SB403 Relative to the exemption for recreational vehicles from property taxation John Reagan
HB1759 Regulating the use of drones Neal Kurk
HB1459 Prohibiting autonomous vehicles on New Hampshire highways Joseph Guthrie
HB1646 Requiring reports of dropped cell phone calls by carriers Mindi Messmer
HB1733 Relative to digital electronic product repair Virginia Irwin
HB1674 Relative to computer science and digital skills required for an adequate education Terry Wolf
HB1691 Authorizing the utilization of a portion of the Volkswagen settlement as a funding source for zero emission vehicle infrastructure in New Hampshire Lee Oxenham
HB1558 Relative to the payment of the meals and rooms tax by individuals renting cars through an online service Sherman Packard
HB1317 Exempting occupancies over 30 days from the rooms and meals tax Bart Fromuth
HB1491 Relative to the disposition of meals and rooms tax revenues to town and cities J. Tracy Emerick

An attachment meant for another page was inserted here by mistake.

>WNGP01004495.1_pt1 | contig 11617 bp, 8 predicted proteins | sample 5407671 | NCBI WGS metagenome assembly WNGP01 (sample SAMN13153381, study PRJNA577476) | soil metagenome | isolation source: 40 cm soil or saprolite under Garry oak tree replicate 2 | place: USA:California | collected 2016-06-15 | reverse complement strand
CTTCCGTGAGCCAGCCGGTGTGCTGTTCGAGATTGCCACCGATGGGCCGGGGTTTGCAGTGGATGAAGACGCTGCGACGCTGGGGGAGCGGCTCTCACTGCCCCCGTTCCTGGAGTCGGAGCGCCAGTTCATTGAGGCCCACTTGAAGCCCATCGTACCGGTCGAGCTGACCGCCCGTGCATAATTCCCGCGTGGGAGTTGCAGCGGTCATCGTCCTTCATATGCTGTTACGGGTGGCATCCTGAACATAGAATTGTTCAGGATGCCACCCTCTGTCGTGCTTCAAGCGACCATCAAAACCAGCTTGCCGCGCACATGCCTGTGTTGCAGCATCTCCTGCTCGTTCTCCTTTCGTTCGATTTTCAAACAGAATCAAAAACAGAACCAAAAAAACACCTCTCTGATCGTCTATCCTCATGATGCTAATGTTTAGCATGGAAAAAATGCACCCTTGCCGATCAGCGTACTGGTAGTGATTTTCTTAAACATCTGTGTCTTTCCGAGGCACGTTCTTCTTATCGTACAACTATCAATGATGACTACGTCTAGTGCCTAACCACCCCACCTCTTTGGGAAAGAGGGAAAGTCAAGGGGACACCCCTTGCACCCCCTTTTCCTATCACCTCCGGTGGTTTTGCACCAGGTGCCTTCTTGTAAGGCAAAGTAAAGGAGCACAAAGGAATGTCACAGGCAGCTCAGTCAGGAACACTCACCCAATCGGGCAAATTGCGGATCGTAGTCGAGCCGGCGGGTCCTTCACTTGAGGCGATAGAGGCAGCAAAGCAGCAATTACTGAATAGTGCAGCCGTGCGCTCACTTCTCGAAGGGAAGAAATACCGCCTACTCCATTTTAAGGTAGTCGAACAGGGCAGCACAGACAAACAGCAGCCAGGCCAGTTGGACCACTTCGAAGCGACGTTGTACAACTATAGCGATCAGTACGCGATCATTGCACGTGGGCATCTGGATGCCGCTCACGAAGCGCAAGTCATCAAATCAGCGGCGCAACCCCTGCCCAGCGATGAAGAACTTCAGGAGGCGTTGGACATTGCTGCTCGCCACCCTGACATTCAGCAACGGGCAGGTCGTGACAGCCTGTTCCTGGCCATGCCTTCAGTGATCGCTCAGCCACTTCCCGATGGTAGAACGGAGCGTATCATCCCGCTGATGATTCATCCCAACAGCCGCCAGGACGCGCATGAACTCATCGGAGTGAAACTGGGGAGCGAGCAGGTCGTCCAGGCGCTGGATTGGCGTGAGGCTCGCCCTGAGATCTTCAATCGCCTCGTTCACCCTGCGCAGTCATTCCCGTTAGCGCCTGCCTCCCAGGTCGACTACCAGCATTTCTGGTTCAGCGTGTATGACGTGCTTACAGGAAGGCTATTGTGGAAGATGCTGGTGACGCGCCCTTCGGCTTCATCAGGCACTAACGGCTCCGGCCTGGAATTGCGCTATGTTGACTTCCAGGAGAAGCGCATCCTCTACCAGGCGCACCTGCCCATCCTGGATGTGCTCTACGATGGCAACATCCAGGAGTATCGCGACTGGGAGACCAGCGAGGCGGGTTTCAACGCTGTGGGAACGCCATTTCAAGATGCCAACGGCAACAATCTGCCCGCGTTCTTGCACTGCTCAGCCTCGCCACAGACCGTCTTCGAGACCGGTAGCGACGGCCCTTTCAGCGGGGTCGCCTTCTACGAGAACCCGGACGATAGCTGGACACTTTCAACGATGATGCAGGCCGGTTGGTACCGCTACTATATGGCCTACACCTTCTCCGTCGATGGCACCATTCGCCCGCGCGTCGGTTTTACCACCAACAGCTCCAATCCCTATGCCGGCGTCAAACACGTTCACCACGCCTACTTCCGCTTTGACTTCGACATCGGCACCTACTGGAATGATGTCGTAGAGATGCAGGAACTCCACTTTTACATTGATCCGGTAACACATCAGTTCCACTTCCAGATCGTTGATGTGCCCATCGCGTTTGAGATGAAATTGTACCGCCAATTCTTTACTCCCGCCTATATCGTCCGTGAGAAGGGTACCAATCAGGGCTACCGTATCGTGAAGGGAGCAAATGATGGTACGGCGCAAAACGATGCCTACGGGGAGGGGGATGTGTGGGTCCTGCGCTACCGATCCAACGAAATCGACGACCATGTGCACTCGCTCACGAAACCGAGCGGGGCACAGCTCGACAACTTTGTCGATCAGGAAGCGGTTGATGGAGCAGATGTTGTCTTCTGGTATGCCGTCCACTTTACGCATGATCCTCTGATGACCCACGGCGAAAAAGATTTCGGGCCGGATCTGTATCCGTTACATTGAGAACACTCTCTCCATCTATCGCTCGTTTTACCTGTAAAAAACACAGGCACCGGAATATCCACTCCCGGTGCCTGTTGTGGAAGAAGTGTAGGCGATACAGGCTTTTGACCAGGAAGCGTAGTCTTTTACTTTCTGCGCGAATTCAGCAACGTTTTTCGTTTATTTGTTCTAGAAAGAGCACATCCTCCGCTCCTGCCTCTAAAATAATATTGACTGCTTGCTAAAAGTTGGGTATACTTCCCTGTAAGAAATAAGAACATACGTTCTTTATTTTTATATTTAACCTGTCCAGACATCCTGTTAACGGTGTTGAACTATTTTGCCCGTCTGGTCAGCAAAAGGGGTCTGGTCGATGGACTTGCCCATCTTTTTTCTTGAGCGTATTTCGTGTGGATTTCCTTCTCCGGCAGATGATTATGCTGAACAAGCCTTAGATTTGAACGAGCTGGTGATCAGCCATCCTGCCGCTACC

HB1619 Adding the rehabilitation of tourist lodging to qualifying structures under the community revitalization tax relief incentive program J. Tracy Emerick
HB1609 Establishing a local option for an additional surcharge on occupancy under the meals and rooms tax Michael Edgar
HB1710 Relative to the provision allowing operators to retain a portion of meals and rooms taxes collected and the appropriation of meals and rooms tax revenues to school building aid Michael Cahill
HB1548 Relative to meals and rooms taxes applicable to room remarketers Edward Butler
HB1382 Repealing the requirement that restaurants provide separate bathrooms for each sex Dan Hynes
HB1742 Relative to food service licensure inspections Kenneth Weyler
HB1668 Relative to children's meals served by food service establishments Rebecca McBeath
HB1634 Regulating disorderly houses Edward Butler
HB1635 Allowing a license for short-term rentals Edward Butler